U.S. stocks were mixed on Tuesday with the biggest names in tech pulling the Nasdaq Composite down, as investors looked to major economic data this week, as well as earnings from large-cap companies like Walgreens (WBA ), Conagra (CAG) and Constellation Brands (STZ).
The S&P 500 fell less than 0.1% to 4,793.54 and the Nasdaq Composite fell 1.3% to 15,622.72, while the Dow Jones Industrial Average climbed 0.6% to 36 799.65.
The energy and financials sectors performed better, while health and tech lagged behind. The Dow Jones and the S&P 500 closed at new highs on Tuesday amid a shift from technology to autos, banking and oil.
The 10-year US Treasury yield jumped 1.9 basis points to 1.65%.
West Texas Intermediate crude oil jumped 1.4% to $ 77.14 a barrel.
Tech stocks with high valuations suffered from Tesla’s 4.2% drop, a day after rising to bullish fourth-quarter shipments as Apple (AAPL), which became the first company to achieve market cap of $ 3 trillion, fell 1.3% on Tuesday. Microsoft (MSFT) was down 1.7% and Nvidia (NVDA) was down almost 3%.
Investors are awaiting the minutes of the US Federal Reserve’s last policy meeting for December, which is expected to be released on Wednesday. Meanwhile, the Ministry of Labor’s employment report for December is expected to be released on Friday.
In economic news, the Institute for Supply Management’s US manufacturing index fell to 58.7 in December from 61.1 in November, missing the consensus of 60 in a survey compiled by Bloomberg.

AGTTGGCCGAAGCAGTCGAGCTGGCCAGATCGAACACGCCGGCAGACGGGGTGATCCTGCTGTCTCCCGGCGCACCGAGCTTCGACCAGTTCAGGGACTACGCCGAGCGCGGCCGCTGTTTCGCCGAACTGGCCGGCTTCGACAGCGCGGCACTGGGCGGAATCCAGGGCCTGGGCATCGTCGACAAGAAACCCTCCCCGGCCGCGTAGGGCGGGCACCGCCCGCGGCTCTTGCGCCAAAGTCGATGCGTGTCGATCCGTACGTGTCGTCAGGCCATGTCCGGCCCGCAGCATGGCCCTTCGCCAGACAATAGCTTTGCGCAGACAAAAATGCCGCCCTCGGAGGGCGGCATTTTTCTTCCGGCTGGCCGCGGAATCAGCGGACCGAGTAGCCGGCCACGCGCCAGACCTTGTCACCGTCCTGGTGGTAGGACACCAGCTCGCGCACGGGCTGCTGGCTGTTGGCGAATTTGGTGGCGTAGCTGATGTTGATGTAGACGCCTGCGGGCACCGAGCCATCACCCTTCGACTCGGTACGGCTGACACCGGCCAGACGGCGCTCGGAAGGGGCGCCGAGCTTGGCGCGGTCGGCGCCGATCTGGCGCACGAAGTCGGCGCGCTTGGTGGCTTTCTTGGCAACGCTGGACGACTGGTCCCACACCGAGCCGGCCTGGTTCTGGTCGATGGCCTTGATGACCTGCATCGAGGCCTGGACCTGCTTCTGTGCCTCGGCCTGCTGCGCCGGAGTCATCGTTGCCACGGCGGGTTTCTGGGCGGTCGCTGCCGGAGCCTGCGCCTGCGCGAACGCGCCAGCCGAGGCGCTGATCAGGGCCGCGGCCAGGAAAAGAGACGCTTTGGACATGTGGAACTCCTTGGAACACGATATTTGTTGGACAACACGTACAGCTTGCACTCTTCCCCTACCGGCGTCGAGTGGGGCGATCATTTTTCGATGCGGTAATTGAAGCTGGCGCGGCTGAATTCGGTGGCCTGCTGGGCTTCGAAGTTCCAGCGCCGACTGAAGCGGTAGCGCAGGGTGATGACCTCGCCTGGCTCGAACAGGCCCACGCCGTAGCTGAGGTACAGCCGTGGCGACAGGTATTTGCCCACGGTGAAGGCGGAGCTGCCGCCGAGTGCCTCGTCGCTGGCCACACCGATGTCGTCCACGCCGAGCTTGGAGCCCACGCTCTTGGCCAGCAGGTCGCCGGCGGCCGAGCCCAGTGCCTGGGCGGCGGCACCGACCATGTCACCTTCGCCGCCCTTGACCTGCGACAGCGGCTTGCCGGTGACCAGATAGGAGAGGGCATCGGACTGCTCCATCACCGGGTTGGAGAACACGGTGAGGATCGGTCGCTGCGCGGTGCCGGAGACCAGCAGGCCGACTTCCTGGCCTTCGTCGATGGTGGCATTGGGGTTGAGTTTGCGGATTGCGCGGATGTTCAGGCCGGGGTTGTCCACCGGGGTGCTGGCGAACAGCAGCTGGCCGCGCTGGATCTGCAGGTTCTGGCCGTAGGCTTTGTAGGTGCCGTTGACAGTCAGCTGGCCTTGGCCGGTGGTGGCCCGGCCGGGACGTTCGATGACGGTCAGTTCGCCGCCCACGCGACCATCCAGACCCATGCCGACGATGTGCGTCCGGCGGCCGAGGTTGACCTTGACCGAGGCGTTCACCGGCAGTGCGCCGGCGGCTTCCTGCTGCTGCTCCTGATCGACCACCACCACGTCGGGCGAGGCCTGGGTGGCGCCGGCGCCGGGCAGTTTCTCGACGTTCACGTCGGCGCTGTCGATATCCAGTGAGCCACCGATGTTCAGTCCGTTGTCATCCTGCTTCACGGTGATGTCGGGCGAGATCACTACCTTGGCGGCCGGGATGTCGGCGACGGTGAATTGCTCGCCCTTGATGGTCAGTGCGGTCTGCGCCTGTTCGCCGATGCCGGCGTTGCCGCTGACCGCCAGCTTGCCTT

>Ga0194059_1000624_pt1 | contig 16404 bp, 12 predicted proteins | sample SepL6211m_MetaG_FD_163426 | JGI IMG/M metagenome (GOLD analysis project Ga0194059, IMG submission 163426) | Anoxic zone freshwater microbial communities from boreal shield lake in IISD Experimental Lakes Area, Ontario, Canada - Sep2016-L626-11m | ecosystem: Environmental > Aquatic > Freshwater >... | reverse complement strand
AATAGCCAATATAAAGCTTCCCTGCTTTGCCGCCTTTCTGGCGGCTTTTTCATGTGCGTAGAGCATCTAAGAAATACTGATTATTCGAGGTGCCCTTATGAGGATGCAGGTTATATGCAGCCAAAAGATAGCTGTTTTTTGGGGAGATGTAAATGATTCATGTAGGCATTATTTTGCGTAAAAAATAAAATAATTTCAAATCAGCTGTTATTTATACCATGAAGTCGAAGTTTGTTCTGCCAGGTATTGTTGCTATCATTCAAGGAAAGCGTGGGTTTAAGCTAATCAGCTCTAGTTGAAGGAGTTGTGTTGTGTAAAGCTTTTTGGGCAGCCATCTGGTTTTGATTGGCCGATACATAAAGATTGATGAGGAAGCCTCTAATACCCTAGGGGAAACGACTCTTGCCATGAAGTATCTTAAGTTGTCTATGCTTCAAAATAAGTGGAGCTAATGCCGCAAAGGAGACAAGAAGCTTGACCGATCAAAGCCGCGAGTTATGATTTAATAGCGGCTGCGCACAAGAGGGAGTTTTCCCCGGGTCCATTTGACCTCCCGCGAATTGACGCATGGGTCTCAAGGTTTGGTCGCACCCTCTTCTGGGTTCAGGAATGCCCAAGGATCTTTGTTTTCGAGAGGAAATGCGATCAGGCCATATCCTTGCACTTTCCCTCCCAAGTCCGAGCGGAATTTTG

Meanwhile, job vacancies fell to 10.56 million in November from 10.6 million in October, the US Bureau of Labor Statistics said on Tuesday. The estimate in a Bloomberg survey was of an increase to 11.1 million. Departures jumped to nearly 6.3 million from around 5.9 million, reflecting an increase in the number of workers leaving their jobs.
In company news, Ford Motor (F) has announced plans to almost double the annual production capacity of its F-150 Lightning electric pickup truck due to renewed customer interest. Stocks jumped 11.7%, the highest on the S&P 500.
Toyota (TM) said its vehicle sales in the United States increased more than 10% year-on-year to around 2.3 million in calendar year 2021. This topped 2.2 million d ‘units sold last year in the United States by General Motors (GM), the first time GM has not led annual sales in the United States since 1931, Reuters reported. Toyota shares jumped 7%.
Other economic news on Tuesday included construction spending reaching $ 1.626 billion seasonally adjusted in November, up 0.4% from October, according to US Census Bureau data. The consensus on Econoday expects an increase of 0.6%.
In the metals markets, gold rose 0.8% to $ 1,814.60, silver rose 1.2% to $ 23.08 an ounce and copper rose 1.2 % at $ 4.47 per pound. Among energy ETFs, the United States Oil Fund rose 1.7% to $ 55.74 and the United States Natural Gas Fund fell 2.4% to $ 12.46.